The question that couldn’t be answered when big-league baseball announced its plan to return to play with a 30-ballpark format was this: What would be the standard for positive coronavirus tests to cause teams to be withheld from competition?

If the paranoia was such that a very low number, say three or fewer, was going to cause a team to be shut down, then it seemed a complete waste of everyone’s efforts to plan a 60-game short season across the entirety of the country.

The schedule was announced on July 6, and that fall surge we were being warned about became a summer surge, and now the paranoia level is such that two players for St. Louis were revealed on Friday morning to have tested positive and this nearly prevented four teams from playing later in the day.

The Cardinals were at Milwaukee for the Brewers’ home opener; that afternoon game was postponed. The Cardinals’ presence at Target Field on Tuesday and Wednesday also caused discussions as to whether the Twins and Cleveland would play Friday night. All of this is impacted by the Marlins having gone quickly from four positive tests to 20.

The major issue for Terry Francona’s Cleveland club was that it moved into the visitors clubhouse on Thursday, the one the Cardinals had occupied as recently as Wednesday night. Cleveland decided to play after a team meeting at its Minneapolis hotel at midafternoon.

Only baseball faces the predicament of players fretting over who has come and gone from locker rooms they arrive to occupy. If this 60-game schedule were to be completed, the Twins will occupy nine out-of-town hotels and move in and out of 11 visiting clubhouses — starting with Wrigley Field’s for an exhibition on July 22 and winding up back there Sept. 20-22 for a three-game series.

The 22 surviving teams in the NBA are playing inside a bubble near Disney World, using specific locker rooms, isolated in the same hotels. Major League Soccer is conducting its comeback tournament in restricted conditions nearby in Orlando. The WNBA is playing its schedule at the IMG facilities in Bradenton, Fla.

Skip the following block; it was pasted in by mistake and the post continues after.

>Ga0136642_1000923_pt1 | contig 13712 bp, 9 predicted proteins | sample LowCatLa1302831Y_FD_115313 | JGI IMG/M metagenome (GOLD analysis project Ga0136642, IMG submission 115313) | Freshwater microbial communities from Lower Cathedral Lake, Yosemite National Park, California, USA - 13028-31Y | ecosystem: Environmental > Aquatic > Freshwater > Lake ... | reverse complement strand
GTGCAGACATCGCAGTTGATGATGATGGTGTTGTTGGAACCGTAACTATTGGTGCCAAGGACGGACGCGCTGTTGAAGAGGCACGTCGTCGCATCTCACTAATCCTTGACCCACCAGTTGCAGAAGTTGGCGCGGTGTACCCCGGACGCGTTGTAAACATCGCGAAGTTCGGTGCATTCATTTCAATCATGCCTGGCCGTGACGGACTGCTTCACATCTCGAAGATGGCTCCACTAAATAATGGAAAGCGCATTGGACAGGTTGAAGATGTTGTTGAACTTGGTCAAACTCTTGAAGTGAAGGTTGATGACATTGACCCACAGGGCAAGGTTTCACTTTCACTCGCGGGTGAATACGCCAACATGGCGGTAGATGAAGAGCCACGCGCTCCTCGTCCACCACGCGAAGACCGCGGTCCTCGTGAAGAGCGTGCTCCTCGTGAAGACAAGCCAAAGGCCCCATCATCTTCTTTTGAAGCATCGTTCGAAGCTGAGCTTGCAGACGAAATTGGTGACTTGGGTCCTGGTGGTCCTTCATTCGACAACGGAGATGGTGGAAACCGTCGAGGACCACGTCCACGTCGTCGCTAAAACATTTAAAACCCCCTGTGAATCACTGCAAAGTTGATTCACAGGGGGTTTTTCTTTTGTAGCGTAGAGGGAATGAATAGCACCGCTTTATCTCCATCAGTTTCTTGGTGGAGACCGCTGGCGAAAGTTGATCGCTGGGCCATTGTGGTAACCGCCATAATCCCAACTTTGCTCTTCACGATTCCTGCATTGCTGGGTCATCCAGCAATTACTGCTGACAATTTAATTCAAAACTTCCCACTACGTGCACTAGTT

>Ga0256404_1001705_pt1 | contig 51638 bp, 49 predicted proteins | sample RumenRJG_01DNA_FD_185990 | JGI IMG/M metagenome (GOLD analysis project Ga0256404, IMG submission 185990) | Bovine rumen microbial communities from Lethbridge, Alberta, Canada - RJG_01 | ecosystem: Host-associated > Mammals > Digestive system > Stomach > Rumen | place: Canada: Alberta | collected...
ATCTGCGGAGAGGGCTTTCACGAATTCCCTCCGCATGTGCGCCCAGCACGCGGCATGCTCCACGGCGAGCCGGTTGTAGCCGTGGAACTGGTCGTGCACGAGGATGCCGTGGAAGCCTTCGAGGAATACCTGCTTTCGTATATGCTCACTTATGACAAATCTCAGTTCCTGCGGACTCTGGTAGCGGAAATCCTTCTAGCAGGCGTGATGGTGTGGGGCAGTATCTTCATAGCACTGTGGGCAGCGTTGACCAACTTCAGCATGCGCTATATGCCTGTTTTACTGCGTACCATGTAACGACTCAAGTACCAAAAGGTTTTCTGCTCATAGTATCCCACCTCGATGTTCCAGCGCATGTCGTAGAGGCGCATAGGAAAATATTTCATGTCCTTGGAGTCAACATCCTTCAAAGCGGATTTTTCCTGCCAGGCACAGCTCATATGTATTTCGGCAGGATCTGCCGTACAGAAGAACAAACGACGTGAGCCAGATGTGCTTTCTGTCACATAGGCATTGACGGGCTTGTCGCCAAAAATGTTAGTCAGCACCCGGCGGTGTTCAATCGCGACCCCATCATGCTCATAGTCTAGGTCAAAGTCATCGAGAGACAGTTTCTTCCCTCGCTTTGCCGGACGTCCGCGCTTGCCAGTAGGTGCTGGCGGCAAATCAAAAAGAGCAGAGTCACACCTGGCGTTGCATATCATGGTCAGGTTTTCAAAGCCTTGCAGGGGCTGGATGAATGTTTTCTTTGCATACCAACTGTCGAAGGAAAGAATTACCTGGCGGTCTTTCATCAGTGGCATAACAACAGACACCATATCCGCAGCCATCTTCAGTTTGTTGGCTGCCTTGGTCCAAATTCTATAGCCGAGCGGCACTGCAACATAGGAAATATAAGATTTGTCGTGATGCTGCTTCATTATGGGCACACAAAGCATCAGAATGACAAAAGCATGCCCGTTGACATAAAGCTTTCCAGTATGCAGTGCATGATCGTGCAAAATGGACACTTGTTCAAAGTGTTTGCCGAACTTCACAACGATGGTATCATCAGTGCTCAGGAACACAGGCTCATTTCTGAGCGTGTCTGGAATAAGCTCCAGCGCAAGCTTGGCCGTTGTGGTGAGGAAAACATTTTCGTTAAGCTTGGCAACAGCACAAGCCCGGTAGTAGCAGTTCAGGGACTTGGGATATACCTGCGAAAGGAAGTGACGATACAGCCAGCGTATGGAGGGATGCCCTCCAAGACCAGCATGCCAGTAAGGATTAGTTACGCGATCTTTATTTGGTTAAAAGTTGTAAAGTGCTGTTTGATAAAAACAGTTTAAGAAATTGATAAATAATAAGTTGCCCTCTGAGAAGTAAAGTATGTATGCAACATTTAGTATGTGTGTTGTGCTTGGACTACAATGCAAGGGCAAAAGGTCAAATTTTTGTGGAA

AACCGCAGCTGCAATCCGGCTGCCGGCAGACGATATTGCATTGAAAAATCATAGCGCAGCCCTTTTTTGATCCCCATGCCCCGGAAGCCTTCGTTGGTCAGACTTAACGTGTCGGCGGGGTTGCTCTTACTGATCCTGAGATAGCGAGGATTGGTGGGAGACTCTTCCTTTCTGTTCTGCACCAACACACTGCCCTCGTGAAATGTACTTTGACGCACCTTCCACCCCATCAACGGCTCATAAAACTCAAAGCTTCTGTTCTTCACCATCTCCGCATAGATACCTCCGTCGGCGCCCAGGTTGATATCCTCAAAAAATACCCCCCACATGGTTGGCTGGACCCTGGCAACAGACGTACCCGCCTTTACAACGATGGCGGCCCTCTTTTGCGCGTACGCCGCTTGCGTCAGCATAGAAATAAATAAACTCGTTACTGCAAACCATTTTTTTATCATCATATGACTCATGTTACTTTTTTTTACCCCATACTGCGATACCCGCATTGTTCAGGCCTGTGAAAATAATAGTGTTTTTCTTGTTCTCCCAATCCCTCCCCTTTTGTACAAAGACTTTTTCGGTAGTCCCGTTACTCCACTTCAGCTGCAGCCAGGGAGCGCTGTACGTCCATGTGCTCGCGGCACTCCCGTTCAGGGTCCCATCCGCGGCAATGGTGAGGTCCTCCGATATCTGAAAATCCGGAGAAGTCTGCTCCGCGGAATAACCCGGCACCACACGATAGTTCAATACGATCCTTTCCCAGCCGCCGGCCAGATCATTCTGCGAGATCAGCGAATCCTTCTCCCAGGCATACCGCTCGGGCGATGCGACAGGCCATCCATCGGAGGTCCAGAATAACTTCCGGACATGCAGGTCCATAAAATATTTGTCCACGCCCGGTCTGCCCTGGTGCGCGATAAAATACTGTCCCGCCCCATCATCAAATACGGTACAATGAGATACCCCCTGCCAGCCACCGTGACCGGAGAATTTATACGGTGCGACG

The NHL has 12 teams from the Eastern Conference hunkered down in Toronto and 12 teams from the Western Conference doing the same in Edmonton.

An athlete or staff member tests positive, the individual can be traced immediately and isolated. And if it’s an NBA player, not only will you be tossed from the bubble, there’s an outside chance Commissioner Adam Silver could send you to Molokai, just for old-time’s sake.

So why, you might ask, are baseball teams flying all over this top-10 country of ours to play ballgames, rather than putting together six-team pods in five cities and playing three games a day?

Wipe out the league lines for 10 weeks, send both Chicago teams, St. Louis, Kansas City and the Twins to Milwaukee to play three games a day — starting at 11 a.m. — and may the best three teams advance to Commissioner Ron Manfred’s engorged playoffs.

That’s fewer clubhouses; more important, hotels dedicated to baseball teams. Yes, you would have to make sure the Astros and the Dodgers didn’t wind up in the same pod, and perhaps hotel, but such a system would have given MLB a much better chance to see the finish line.

This way, with travel ball, and sharing hotels with the public (including wedding parties, according to anecdotal evidence), MLB now has had 18 games postponed since Monday.

So that question — why did baseball go this route rather than a “bubble” format?

No matter what logic might be offered, it’s this simple: night games.

The regional sports networks, or RSNs as known in the sports business, don’t want games at 11 a.m., 3:30 p.m. and 8 p.m. on a Wednesday in Milwaukee. They want three night games played all over, virus be danged.

And there is no sport more beholden to RSNs than baseball.

Much is made of MLB’s poor ratings for national telecasts, but add up 15 games on RSNs on cable, satellite or streaming services on a Wednesday night, that’s going to be a big number.

As is this: The RSNs paid $1.8 billion (low estimate) to major league teams last season, and that number was due to be $2.1 billion or larger in 2020.

The Twins are now in the low $40 millions from FSN — not large by MLB standards, but enough to make the bottom line work in a non-pandemic season.

What is the influence of those billions from the RSNs? The Twins were outdoors at Met Stadium from 1961 through 1981 and played a total of seven April night games. Cable was a rumor. You could see a Cubs game in the Scoreboard Bar, a 3.2 joint in East Bloomington, and that was about it in the late ’70s.

The Twins returned to the great outdoors in 2010. In Year 2, they played a night game on April 9, and again in 2018.

The RSNs say “Jump” and MLB teams say, “How high?” And in 2020, that has been high enough to get hit in the face with a pandemic.

 

Write to Patrick Reusse by e-mailing sports@startribune.com and including his name in the subject line.